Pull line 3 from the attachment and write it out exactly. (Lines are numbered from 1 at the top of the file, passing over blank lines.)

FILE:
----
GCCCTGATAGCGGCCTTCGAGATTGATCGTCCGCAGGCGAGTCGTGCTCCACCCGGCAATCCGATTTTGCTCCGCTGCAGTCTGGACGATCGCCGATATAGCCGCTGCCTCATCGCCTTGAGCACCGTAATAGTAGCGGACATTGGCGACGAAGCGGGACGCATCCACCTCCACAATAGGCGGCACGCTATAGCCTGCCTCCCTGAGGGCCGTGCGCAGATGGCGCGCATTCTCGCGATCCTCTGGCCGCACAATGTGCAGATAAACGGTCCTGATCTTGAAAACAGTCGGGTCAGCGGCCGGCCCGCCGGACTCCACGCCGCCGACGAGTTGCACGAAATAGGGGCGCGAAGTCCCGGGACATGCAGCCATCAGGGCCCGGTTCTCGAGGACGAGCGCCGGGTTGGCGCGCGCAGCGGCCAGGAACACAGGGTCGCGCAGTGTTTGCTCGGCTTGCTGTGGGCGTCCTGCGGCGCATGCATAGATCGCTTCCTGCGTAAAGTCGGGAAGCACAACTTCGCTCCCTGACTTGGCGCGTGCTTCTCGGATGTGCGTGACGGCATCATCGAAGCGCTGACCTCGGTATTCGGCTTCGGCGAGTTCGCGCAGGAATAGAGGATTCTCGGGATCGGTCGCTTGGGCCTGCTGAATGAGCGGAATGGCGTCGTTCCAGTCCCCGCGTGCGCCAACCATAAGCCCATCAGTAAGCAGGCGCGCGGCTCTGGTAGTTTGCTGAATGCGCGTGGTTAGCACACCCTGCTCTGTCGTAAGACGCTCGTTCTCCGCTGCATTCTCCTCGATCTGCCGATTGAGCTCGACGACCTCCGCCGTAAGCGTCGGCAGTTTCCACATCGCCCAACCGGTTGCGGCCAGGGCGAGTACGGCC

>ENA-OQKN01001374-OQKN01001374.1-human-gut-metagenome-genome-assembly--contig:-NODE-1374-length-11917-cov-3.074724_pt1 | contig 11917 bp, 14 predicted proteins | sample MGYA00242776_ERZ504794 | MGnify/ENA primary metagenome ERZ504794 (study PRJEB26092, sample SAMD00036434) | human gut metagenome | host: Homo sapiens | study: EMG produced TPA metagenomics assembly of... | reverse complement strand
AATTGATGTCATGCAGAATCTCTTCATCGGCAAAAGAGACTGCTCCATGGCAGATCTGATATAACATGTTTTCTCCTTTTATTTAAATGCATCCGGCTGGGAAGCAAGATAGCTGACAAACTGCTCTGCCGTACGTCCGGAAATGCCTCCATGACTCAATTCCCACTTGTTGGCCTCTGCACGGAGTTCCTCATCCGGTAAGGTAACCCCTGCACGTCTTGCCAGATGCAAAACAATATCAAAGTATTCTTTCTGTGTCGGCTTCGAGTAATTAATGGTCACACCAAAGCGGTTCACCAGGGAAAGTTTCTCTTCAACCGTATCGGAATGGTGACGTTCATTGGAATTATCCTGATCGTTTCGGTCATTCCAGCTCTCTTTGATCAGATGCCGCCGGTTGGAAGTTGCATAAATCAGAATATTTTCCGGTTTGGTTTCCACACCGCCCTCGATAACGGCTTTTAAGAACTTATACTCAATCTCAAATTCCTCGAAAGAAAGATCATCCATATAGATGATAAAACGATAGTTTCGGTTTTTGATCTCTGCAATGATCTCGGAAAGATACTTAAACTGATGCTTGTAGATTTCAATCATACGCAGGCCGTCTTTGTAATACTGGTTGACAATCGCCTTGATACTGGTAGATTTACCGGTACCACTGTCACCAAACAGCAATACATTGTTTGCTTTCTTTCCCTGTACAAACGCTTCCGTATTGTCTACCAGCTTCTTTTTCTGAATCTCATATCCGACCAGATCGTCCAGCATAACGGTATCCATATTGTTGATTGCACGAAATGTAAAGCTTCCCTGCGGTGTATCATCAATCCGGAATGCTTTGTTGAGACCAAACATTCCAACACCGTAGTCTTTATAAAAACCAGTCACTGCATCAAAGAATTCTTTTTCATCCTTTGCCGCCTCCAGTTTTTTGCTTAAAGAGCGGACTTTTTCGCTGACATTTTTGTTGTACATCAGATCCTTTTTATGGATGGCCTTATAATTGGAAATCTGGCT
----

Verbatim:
AATTGATGTCATGCAGAATCTCTTCATCGGCAAAAGAGACTGCTCCATGGCAGATCTGATATAACATGTTTTCTCCTTTTATTTAAATGCATCCGGCTGGGAAGCAAGATAGCTGACAAACTGCTCTGCCGTACGTCCGGAAATGCCTCCATGACTCAATTCCCACTTGTTGGCCTCTGCACGGAGTTCCTCATCCGGTAAGGTAACCCCTGCACGTCTTGCCAGATGCAAAACAATATCAAAGTATTCTTTCTGTGTCGGCTTCGAGTAATTAATGGTCACACCAAAGCGGTTCACCAGGGAAAGTTTCTCTTCAACCGTATCGGAATGGTGACGTTCATTGGAATTATCCTGATCGTTTCGGTCATTCCAGCTCTCTTTGATCAGATGCCGCCGGTTGGAAGTTGCATAAATCAGAATATTTTCCGGTTTGGTTTCCACACCGCCCTCGATAACGGCTTTTAAGAACTTATACTCAATCTCAAATTCCTCGAAAGAAAGATCATCCATATAGATGATAAAACGATAGTTTCGGTTTTTGATCTCTGCAATGATCTCGGAAAGATACTTAAACTGATGCTTGTAGATTTCAATCATACGCAGGCCGTCTTTGTAATACTGGTTGACAATCGCCTTGATACTGGTAGATTTACCGGTACCACTGTCACCAAACAGCAATACATTGTTTGCTTTCTTTCCCTGTACAAACGCTTCCGTATTGTCTACCAGCTTCTTTTTCTGAATCTCATATCCGACCAGATCGTCCAGCATAACGGTATCCATATTGTTGATTGCACGAAATGTAAAGCTTCCCTGCGGTGTATCATCAATCCGGAATGCTTTGTTGAGACCAAACATTCCAACACCGTAGTCTTTATAAAAACCAGTCACTGCATCAAAGAATTCTTTTTCATCCTTTGCCGCCTCCAGTTTTTTGCTTAAAGAGCGGACTTTTTCGCTGACATTTTTGTTGTACATCAGATCCTTTTTATGGATGGCCTTATAATTGGAAATCTGGCT